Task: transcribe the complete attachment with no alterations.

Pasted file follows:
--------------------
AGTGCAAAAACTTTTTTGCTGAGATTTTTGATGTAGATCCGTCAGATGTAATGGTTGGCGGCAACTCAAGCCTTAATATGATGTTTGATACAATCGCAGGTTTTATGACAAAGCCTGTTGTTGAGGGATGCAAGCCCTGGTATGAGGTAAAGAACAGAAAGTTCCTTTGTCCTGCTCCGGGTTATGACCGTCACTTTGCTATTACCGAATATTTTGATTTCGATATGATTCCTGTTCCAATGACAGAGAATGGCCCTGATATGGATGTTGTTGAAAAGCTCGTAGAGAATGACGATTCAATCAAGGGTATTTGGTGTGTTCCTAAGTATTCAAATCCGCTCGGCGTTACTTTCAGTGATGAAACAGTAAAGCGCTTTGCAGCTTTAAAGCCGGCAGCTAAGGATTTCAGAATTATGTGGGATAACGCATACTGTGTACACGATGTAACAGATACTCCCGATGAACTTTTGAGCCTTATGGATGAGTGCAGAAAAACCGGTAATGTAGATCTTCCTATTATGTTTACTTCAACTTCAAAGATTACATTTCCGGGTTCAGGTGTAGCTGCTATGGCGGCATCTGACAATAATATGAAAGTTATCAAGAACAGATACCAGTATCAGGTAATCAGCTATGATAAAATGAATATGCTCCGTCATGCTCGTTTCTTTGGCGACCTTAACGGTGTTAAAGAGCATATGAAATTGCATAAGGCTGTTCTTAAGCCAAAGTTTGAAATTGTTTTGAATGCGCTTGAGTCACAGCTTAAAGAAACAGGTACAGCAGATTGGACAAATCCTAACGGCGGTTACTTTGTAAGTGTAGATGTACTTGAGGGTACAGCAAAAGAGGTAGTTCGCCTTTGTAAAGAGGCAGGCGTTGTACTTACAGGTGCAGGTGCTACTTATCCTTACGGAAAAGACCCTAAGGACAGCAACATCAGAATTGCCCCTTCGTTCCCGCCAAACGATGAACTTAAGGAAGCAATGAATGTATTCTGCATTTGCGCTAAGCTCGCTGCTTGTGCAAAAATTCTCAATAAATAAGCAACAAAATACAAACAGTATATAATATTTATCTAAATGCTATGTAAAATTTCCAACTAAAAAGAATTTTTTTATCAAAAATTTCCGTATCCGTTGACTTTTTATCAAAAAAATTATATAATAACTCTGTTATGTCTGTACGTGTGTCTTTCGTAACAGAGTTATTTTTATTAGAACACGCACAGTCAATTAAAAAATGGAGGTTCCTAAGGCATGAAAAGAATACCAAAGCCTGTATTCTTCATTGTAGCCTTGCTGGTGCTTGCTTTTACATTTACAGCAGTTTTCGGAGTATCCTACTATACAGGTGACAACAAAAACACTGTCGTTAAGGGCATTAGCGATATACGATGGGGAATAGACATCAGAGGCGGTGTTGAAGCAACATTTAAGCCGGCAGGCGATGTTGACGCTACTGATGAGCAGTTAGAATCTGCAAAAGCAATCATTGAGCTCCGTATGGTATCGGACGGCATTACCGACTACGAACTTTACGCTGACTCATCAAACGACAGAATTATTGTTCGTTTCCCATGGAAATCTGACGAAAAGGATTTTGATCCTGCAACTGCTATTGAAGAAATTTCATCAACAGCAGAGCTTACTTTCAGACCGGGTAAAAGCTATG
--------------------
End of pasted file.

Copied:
AGTGCAAAAACTTTTTTGCTGAGATTTTTGATGTAGATCCGTCAGATGTAATGGTTGGCGGCAACTCAAGCCTTAATATGATGTTTGATACAATCGCAGGTTTTATGACAAAGCCTGTTGTTGAGGGATGCAAGCCCTGGTATGAGGTAAAGAACAGAAAGTTCCTTTGTCCTGCTCCGGGTTATGACCGTCACTTTGCTATTACCGAATATTTTGATTTCGATATGATTCCTGTTCCAATGACAGAGAATGGCCCTGATATGGATGTTGTTGAAAAGCTCGTAGAGAATGACGATTCAATCAAGGGTATTTGGTGTGTTCCTAAGTATTCAAATCCGCTCGGCGTTACTTTCAGTGATGAAACAGTAAAGCGCTTTGCAGCTTTAAAGCCGGCAGCTAAGGATTTCAGAATTATGTGGGATAACGCATACTGTGTACACGATGTAACAGATACTCCCGATGAACTTTTGAGCCTTATGGATGAGTGCAGAAAAACCGGTAATGTAGATCTTCCTATTATGTTTACTTCAACTTCAAAGATTACATTTCCGGGTTCAGGTGTAGCTGCTATGGCGGCATCTGACAATAATATGAAAGTTATCAAGAACAGATACCAGTATCAGGTAATCAGCTATGATAAAATGAATATGCTCCGTCATGCTCGTTTCTTTGGCGACCTTAACGGTGTTAAAGAGCATATGAAATTGCATAAGGCTGTTCTTAAGCCAAAGTTTGAAATTGTTTTGAATGCGCTTGAGTCACAGCTTAAAGAAACAGGTACAGCAGATTGGACAAATCCTAACGGCGGTTACTTTGTAAGTGTAGATGTACTTGAGGGTACAGCAAAAGAGGTAGTTCGCCTTTGTAAAGAGGCAGGCGTTGTACTTACAGGTGCAGGTGCTACTTATCCTTACGGAAAAGACCCTAAGGACAGCAACATCAGAATTGCCCCTTCGTTCCCGCCAAACGATGAACTTAAGGAAGCAATGAATGTATTCTGCATTTGCGCTAAGCTCGCTGCTTGTGCAAAAATTCTCAATAAATAAGCAACAAAATACAAACAGTATATAATATTTATCTAAATGCTATGTAAAATTTCCAACTAAAAAGAATTTTTTTATCAAAAATTTCCGTATCCGTTGACTTTTTATCAAAAAAATTATATAATAACTCTGTTATGTCTGTACGTGTGTCTTTCGTAACAGAGTTATTTTTATTAGAACACGCACAGTCAATTAAAAAATGGAGGTTCCTAAGGCATGAAAAGAATACCAAAGCCTGTATTCTTCATTGTAGCCTTGCTGGTGCTTGCTTTTACATTTACAGCAGTTTTCGGAGTATCCTACTATACAGGTGACAACAAAAACACTGTCGTTAAGGGCATTAGCGATATACGATGGGGAATAGACATCAGAGGCGGTGTTGAAGCAACATTTAAGCCGGCAGGCGATGTTGACGCTACTGATGAGCAGTTAGAATCTGCAAAAGCAATCATTGAGCTCCGTATGGTATCGGACGGCATTACCGACTACGAACTTTACGCTGACTCATCAAACGACAGAATTATTGTTCGTTTCCCATGGAAATCTGACGAAAAGGATTTTGATCCTGCAACTGCTATTGAAGAAATTTCATCAACAGCAGAGCTTACTTTCAGACCGGGTAAAAGCTATG